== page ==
http://www.advancedaquarist.com/2004/4/aafeature

    Other options include amphipods, mostly gammarus, should be collectable along any ocean shore in the world - you just have to poke around to and see if you can find them in enough numbers and the right size. Gammarus are also available commercially, at least in the states and Europe.

    Fish are also a possibility. Poecilia sp (guppies, mollies and sailfin mollies) can be acclimated to salt water with various degrees of success, and their gut loaded fry can be used to feed cuttles, though I don't know anyone that has used them as a sole food source. Again you run into the problems of ease and scale - you can't just grab a couple of pair and generate enough fry to feed out on a regular basis. http://www.guppies.com/forums/showthread.php/33610-Marine-Guppies-(Full-Saltwater)

    The major issue of breeding food for cephs yourself is the scale needed to make it reliable. One rule of thumb (and I don't really like these rules of thumb) is that you will need 4 times the water volume of the animal you are trying to feed to raise the feed animals. Essentially, you get into the food raising business which can be very time and resource consuming.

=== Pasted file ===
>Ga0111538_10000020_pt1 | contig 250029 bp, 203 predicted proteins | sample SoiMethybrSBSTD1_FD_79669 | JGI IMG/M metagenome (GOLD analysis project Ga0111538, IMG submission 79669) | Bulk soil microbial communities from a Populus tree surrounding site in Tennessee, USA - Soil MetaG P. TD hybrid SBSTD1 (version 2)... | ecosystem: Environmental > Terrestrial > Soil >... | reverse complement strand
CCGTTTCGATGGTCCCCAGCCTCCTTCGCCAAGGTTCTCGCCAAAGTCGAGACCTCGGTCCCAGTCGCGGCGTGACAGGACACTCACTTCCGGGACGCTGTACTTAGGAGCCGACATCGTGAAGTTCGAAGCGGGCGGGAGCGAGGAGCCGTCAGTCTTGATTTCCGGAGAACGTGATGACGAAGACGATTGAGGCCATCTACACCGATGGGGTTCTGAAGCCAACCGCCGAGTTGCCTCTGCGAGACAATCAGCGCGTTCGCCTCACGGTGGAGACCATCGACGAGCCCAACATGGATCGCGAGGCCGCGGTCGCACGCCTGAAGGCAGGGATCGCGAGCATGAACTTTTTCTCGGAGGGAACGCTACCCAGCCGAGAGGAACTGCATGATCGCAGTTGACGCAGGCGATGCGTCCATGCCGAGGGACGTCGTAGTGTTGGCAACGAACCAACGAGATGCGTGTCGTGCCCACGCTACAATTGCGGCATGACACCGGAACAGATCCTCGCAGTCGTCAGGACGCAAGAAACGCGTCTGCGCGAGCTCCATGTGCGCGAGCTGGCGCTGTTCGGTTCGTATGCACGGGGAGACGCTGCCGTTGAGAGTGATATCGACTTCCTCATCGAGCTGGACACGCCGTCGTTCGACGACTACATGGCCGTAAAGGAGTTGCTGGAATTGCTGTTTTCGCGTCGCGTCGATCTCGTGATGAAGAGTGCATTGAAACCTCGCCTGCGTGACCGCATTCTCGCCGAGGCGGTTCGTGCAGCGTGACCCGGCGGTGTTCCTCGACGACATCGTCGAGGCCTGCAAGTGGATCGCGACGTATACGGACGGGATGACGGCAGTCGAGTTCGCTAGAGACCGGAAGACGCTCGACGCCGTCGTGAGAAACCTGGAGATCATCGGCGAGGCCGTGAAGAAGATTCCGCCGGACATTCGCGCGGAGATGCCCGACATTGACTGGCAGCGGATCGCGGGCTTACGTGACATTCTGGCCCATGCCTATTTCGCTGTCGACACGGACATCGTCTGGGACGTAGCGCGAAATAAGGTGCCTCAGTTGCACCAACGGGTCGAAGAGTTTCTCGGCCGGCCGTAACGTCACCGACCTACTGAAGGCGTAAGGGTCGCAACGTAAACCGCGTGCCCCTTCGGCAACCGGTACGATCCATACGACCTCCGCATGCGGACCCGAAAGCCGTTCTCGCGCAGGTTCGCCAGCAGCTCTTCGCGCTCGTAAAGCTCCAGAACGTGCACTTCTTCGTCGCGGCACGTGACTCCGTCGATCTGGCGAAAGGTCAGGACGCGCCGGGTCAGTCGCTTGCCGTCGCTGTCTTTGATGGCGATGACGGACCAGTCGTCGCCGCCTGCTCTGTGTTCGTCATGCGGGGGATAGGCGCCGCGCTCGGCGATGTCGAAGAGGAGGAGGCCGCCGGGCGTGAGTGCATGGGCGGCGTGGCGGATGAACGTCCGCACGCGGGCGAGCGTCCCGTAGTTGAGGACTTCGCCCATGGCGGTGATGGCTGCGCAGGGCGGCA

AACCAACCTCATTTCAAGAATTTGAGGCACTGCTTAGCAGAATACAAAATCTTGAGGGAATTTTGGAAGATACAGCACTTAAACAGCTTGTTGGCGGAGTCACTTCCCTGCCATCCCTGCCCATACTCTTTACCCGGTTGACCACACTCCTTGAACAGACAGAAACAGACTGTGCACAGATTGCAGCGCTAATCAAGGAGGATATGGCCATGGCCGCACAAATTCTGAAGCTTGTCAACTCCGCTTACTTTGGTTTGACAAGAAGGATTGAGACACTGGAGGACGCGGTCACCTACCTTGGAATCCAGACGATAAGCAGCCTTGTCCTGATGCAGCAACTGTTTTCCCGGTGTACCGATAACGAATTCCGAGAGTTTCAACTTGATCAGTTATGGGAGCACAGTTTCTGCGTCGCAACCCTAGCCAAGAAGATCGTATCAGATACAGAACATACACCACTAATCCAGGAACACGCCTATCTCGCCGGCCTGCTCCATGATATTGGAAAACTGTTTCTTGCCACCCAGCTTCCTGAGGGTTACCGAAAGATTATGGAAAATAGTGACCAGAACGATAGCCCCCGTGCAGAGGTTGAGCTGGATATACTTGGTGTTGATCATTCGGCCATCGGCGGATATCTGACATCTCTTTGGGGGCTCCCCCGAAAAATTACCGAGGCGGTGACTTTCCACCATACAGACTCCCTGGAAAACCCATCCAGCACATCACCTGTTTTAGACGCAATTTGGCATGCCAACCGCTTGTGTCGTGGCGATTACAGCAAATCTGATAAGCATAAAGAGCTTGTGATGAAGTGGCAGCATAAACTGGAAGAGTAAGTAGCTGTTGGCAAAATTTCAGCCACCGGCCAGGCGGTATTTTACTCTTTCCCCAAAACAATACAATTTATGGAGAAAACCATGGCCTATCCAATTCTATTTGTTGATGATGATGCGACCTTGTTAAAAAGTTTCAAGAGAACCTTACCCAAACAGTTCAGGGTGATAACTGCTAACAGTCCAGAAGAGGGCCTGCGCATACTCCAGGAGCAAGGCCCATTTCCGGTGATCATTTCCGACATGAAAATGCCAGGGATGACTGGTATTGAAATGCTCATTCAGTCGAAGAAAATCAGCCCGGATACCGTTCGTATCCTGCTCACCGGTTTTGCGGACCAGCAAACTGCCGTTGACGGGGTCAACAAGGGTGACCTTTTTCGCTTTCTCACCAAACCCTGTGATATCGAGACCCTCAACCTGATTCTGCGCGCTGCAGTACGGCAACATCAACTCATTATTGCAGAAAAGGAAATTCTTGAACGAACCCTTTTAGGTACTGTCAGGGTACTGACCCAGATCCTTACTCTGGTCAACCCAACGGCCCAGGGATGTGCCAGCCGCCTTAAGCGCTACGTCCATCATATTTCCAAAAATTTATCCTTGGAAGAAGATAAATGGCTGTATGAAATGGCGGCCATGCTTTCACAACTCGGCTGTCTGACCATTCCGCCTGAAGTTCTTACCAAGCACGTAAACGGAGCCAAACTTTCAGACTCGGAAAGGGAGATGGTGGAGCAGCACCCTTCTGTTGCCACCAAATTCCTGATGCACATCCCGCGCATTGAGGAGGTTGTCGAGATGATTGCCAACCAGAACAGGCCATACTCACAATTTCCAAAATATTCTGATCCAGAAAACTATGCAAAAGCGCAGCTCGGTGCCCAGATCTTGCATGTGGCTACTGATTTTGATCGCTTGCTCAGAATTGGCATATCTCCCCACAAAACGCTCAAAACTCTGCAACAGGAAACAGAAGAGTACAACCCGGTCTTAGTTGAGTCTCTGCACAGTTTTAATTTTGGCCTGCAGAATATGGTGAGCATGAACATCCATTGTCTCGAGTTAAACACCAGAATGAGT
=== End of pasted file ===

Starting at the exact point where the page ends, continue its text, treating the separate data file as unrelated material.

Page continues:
I think thats all the tricks I have. Feeding any marine animal offspring is the major stumbling block in any marine species breeding, so know that we are not alone in the ceph world with this issue.

    All that said, I hope you or we find a simple, practical solution to this problem.
     
  13. DWhatley

    DWhatley Cthulhu Staff Member Moderator

    Joined:
    Sep 4, 2006
    Messages:
    19,083
    Likes Received:
    1,131
    Location:
    Gainesville, GA USA
    Nice write up Thales. I copied and stuck to the food sources forum
     

Share This Page